Yes, another trip. Flying this time. To see friends, old and new friends. An adventure to warm my heart. And if there is some beautiful fall foliage to take pictures of then all the better. I’ll be back in a week.
Yesterday I got a surprise when I looked out front to check and see if the trash had been picked up yet. It had. But as I headed out to put the trash can away I discovered a visitor on the lawn. Funny that he was there because lately I’ve been lamenting to myself that I can’t just sit out in the back yard and have photo ops come to me any more. And birds have been scarce in general, even in places that I thought you would always find them. It was a young wood stork, smaller than most of the ones I’ve seen.
Of course I grabbed the camera and went out the door for pictures. This didn’t seem to bother him a lot, he stood his ground and I sat on my stoop and started shooting. Personally, I think he liked the photo shoot. He certainly turned this way and that, maybe he was deciding which was his best side. He also was approaching me, making me suspect that someone has been feeding him. I understand the urge to do that, and I even had frozen corn and peas which I’ve read is what you are supposed to feed ducks, if you can’t resist feeding them. But I did resist. Eventually I’d taken so many pictures, and I wondered what mission he’d been on when I interrupted him, so I went inside. I couldn’t resist checking to see what he was doing though, but I didn’t have to look hard because he was right outside my front door, looking in. I hope his interest in people doesn’t cause him problems, but on the other hand I hope I see him again.
At the Nature Coast Botanical Gardens that is. I may never have gone there on a Saturday before. I say this because it just seemed to be bustling with activity, which isn’t usually the case. They were getting ready for a wedding, decorating the gazebo, and chairs were set up ready for guests. It looked to be my kind of affair, small and simple. I’ll bet it was nice.
It was early and the sun was strong and made for deep shadows. The butterflies in the butterfly garden were scarce, and too busy to sit for photographs. But the female cardinal was too busy eating berries to worry about me and my camera.
But what tickled me most was that the train was zooming around the track. That was a first. I’d seen that the track was there of course, but hadn’t seen it in operation. The gentleman running it says it runs every Saturday from 9 AM to noon. The track circles a display that includes two little waterfalls, and I happily tried to get pictures but the strong sun and shadows got in the way. So I used my new iPhone to take shots of the train in burst mode, and it shot a movie instead. Clearly I need to study up on how to take best advantage of the features of the phone. And the site wouldn’t let me post the little video. But I got one shot of the train at least.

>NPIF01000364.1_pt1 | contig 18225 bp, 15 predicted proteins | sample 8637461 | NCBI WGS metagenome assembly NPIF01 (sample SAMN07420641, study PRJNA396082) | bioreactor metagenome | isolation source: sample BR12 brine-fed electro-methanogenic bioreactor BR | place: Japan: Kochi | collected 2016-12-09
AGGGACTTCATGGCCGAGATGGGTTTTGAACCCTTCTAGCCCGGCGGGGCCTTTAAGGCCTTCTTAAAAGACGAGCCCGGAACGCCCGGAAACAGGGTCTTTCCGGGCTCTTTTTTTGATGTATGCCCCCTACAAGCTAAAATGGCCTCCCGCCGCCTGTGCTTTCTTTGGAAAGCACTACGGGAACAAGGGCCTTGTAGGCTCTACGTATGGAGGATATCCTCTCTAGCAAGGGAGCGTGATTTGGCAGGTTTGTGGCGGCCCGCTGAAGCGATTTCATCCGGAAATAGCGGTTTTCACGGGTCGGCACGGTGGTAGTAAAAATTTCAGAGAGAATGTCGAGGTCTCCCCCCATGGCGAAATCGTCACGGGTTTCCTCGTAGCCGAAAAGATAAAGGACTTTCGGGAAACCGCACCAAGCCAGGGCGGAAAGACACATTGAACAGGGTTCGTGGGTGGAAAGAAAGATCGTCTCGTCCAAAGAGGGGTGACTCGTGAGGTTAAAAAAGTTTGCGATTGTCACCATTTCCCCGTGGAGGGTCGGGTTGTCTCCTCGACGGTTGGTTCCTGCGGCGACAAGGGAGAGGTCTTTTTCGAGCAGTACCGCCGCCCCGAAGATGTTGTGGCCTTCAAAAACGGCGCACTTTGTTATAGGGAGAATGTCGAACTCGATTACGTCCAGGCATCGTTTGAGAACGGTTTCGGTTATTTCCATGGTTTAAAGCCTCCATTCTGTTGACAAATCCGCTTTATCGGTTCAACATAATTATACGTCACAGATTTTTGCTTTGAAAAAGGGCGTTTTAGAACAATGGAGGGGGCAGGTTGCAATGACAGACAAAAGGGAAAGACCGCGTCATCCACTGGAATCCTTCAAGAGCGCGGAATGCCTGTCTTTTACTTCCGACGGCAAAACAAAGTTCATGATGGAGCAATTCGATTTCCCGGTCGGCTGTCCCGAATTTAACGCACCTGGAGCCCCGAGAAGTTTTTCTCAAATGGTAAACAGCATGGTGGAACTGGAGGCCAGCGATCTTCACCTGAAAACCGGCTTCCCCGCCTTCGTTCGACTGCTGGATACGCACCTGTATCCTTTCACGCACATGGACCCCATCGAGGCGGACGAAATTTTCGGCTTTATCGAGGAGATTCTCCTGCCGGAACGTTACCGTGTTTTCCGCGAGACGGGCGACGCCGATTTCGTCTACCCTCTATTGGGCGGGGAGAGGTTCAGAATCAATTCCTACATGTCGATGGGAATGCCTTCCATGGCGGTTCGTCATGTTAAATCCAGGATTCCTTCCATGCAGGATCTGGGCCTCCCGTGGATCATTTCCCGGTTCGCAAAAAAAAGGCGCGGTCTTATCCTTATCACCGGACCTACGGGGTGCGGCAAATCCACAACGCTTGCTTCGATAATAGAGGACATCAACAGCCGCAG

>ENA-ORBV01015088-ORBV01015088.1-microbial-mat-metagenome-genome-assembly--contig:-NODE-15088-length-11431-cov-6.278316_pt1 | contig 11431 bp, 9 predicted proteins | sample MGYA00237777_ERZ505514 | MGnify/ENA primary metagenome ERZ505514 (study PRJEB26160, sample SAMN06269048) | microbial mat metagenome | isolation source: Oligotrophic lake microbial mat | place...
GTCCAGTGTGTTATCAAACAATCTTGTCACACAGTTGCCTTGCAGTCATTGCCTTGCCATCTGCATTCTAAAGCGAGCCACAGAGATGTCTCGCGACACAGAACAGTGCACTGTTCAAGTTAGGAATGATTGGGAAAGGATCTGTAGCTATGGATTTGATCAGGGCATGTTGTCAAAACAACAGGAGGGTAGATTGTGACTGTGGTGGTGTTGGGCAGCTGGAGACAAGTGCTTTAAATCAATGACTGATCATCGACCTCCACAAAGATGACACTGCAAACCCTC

This water feature was new to me also.And, what we have most of here in Florida, lizards!
I took a leisurely drive to the beach for the sunset last night. A little too leisurely since I barely made it in time to see it. But I did make it, and I’m glad.
The snowbirds don’t seem to have returned to Florida yet. Well, this one has, but I seem to be the exception. The October calendar in the park doesn’t list any activities for the month, and when you go to the pool you just might be the only one there. I went to Tarpon Springs thinking I’d do some street photography, but the streets were emptier than I’ve ever seen them. Maybe they are all still up north, waiting for the pretty foliage. And my photographer friends seemed to be rejoicing about the return of the birds to the area, but I haven’t actually found them either. It’s a lull. Crowds and traffic will be arriving soon. And so will the birds. I need to enjoy the moment while it lasts…
A favorite author of mine is William Least Heat Moon, and my favorite book of his is Blue Highways. What struck me when reading this book was his descriptions of the land and scenery as he drove the blue highways on the map, purposely avoiding the major roadways to better appreciate the country and the people who populate it. He was describing what he saw in his travels, but his descriptions showed me a connection to nature and the land that was so different from my experience. Was it his Indian heritage that connected him in that special way? I thought so.
I’m currently reading his River Horse, and have been for months. It’s in Kindle so I can resurrect it whenever I feel like it, and I’ve forgotten about it for weeks on end. In it he is attempting to cross the country by river, which, it turns out, is a much more complicated undertaking than I ever would have imagined. But just now I came across a passage that really spoke to me. He was quoting the famous Lakota holy man who says in Black Elk Speaks:
Everything an Indian does is in a circle, and that is because the Power of the World always works in circles, and everything tries to be round. In the old days when we were a strong and happy people, all our power came to us from the sacred hoop of the nation, and so long as the hoop was unbroken, the people flourished. The flowering tree was the living center of the hoop, and the circle of the four quarters nourished it. The east gave us peace and light, the south gave warmth, the west gave rain, and north with its cold and mighty wind gave strength and endurance.
I’m certainly not an Indian, and not a deep thinker, but those words struck me because I saw my own journey into the past as a completion of a circle. And I don’t think that having made the connections that I made on my trip has closed that circle in any way. The heart-warming whole that it created is still with me…